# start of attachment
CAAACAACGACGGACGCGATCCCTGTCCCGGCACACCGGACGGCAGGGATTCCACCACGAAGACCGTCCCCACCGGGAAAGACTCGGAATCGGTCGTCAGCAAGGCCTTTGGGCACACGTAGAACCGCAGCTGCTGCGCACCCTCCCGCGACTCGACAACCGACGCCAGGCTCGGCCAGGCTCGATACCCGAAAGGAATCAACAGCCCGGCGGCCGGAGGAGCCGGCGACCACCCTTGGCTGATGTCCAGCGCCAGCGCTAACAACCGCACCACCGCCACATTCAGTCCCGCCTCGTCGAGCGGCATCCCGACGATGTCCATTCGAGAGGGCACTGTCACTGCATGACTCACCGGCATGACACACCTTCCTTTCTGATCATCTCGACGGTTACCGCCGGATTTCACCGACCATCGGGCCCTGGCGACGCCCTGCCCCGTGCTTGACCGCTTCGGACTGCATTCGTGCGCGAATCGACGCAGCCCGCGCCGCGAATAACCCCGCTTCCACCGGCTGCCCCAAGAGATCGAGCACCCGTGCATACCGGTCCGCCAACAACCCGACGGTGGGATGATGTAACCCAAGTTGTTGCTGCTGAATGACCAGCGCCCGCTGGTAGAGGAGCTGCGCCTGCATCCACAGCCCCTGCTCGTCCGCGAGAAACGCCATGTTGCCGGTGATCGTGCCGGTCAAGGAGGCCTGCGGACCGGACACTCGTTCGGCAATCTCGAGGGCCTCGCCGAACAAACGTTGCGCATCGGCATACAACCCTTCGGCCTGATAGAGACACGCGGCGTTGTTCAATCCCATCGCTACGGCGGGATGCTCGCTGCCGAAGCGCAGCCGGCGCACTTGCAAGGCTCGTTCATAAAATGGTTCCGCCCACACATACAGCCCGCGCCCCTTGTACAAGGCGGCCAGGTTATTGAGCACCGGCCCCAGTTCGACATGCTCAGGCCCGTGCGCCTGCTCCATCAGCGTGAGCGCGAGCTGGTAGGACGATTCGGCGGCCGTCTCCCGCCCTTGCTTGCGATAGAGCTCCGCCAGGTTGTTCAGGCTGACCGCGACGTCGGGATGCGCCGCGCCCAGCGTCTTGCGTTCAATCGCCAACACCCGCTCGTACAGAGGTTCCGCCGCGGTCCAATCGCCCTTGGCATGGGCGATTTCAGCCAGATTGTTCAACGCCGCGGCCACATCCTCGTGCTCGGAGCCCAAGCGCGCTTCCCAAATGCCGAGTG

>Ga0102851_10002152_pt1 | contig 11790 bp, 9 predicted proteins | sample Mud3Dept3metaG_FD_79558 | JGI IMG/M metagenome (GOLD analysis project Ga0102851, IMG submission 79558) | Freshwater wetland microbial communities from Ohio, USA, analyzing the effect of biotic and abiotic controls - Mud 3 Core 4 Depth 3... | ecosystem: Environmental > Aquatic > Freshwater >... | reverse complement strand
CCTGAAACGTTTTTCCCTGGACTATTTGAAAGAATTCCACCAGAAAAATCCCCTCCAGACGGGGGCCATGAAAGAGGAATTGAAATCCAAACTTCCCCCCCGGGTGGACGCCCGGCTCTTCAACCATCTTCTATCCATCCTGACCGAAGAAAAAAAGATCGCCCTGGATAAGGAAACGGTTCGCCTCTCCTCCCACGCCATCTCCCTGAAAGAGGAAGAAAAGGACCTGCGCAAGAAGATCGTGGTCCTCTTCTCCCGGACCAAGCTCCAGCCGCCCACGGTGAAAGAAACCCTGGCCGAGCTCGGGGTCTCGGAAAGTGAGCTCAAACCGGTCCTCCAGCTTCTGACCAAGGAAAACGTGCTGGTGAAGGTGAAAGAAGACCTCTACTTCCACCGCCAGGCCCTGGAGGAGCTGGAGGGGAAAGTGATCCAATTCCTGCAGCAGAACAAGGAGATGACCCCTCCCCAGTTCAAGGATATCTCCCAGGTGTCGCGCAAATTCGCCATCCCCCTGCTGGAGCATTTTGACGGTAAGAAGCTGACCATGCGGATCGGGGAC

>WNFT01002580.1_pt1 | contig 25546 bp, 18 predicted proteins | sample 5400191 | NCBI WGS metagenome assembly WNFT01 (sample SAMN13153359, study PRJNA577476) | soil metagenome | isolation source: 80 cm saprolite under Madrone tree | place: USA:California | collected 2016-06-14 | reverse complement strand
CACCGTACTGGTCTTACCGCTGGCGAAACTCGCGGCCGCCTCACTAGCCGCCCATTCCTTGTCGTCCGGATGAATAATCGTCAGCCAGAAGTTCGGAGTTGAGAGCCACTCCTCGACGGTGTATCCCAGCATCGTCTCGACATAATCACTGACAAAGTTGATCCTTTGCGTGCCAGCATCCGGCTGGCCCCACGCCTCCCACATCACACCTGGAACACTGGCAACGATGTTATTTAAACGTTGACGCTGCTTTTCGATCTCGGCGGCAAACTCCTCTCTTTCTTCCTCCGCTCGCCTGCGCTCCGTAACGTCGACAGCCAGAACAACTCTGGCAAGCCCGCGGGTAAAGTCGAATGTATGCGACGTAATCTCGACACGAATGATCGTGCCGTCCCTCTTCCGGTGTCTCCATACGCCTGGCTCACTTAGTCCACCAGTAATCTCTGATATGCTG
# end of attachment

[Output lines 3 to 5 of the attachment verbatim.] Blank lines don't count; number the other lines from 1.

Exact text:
CCTGAAACGTTTTTCCCTGGACTATTTGAAAGAATTCCACCAGAAAAATCCCCTCCAGACGGGGGCCATGAAAGAGGAATTGAAATCCAAACTTCCCCCCCGGGTGGACGCCCGGCTCTTCAACCATCTTCTATCCATCCTGACCGAAGAAAAAAAGATCGCCCTGGATAAGGAAACGGTTCGCCTCTCCTCCCACGCCATCTCCCTGAAAGAGGAAGAAAAGGACCTGCGCAAGAAGATCGTGGTCCTCTTCTCCCGGACCAAGCTCCAGCCGCCCACGGTGAAAGAAACCCTGGCCGAGCTCGGGGTCTCGGAAAGTGAGCTCAAACCGGTCCTCCAGCTTCTGACCAAGGAAAACGTGCTGGTGAAGGTGAAAGAAGACCTCTACTTCCACCGCCAGGCCCTGGAGGAGCTGGAGGGGAAAGTGATCCAATTCCTGCAGCAGAACAAGGAGATGACCCCTCCCCAGTTCAAGGATATCTCCCAGGTGTCGCGCAAATTCGCCATCCCCCTGCTGGAGCATTTTGACGGTAAGAAGCTGACCATGCGGATCGGGGAC

>WNFT01002580.1_pt1 | contig 25546 bp, 18 predicted proteins | sample 5400191 | NCBI WGS metagenome assembly WNFT01 (sample SAMN13153359, study PRJNA577476) | soil metagenome | isolation source: 80 cm saprolite under Madrone tree | place: USA:California | collected 2016-06-14 | reverse complement strand
CACCGTACTGGTCTTACCGCTGGCGAAACTCGCGGCCGCCTCACTAGCCGCCCATTCCTTGTCGTCCGGATGAATAATCGTCAGCCAGAAGTTCGGAGTTGAGAGCCACTCCTCGACGGTGTATCCCAGCATCGTCTCGACATAATCACTGACAAAGTTGATCCTTTGCGTGCCAGCATCCGGCTGGCCCCACGCCTCCCACATCACACCTGGAACACTGGCAACGATGTTATTTAAACGTTGACGCTGCTTTTCGATCTCGGCGGCAAACTCCTCTCTTTCTTCCTCCGCTCGCCTGCGCTCCGTAACGTCGACAGCCAGAACAACTCTGGCAAGCCCGCGGGTAAAGTCGAATGTATGCGACGTAATCTCGACACGAATGATCGTGCCGTCCCTCTTCCGGTGTCTCCATACGCCTGGCTCACTTAGTCCACCAGTAATCTCTGATATGCTG